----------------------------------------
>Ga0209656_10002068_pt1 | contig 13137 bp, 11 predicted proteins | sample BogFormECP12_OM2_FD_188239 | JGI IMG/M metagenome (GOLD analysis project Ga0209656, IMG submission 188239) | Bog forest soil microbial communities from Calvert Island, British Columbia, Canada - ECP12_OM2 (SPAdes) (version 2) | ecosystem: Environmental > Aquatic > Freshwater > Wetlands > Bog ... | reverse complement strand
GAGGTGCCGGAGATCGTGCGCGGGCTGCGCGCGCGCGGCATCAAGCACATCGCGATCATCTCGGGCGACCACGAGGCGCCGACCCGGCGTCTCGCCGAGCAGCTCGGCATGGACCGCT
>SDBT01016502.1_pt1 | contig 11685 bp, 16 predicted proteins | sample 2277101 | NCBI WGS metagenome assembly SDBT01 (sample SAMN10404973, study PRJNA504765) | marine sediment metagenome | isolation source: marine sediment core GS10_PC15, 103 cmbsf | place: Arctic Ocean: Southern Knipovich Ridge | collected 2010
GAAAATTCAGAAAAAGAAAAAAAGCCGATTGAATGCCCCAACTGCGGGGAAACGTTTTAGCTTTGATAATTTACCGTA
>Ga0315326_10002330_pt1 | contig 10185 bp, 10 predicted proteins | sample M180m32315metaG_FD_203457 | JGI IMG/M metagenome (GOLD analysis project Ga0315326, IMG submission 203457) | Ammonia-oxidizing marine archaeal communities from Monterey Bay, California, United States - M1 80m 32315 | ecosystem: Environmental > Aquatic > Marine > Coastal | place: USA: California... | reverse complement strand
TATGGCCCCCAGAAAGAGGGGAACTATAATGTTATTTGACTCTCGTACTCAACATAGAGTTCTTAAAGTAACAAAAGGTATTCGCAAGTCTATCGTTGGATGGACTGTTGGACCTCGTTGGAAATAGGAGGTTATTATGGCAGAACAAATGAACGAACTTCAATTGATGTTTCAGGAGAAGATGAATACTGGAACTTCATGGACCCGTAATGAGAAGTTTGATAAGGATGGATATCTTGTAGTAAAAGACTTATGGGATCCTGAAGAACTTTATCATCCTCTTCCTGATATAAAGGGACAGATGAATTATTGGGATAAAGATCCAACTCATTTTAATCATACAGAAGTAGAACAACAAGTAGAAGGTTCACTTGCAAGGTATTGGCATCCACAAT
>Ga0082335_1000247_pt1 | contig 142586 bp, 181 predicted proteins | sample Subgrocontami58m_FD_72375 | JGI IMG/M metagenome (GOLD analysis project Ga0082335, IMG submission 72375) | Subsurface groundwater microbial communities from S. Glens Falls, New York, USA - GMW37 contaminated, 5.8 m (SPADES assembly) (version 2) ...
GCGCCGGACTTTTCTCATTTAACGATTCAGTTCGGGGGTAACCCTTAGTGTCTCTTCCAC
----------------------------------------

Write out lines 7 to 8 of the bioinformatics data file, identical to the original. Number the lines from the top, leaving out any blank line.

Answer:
>Ga0082335_1000247_pt1 | contig 142586 bp, 181 predicted proteins | sample Subgrocontami58m_FD_72375 | JGI IMG/M metagenome (GOLD analysis project Ga0082335, IMG submission 72375) | Subsurface groundwater microbial communities from S. Glens Falls, New York, USA - GMW37 contaminated, 5.8 m (SPADES assembly) (version 2) ...
GCGCCGGACTTTTCTCATTTAACGATTCAGTTCGGGGGTAACCCTTAGTGTCTCTTCCAC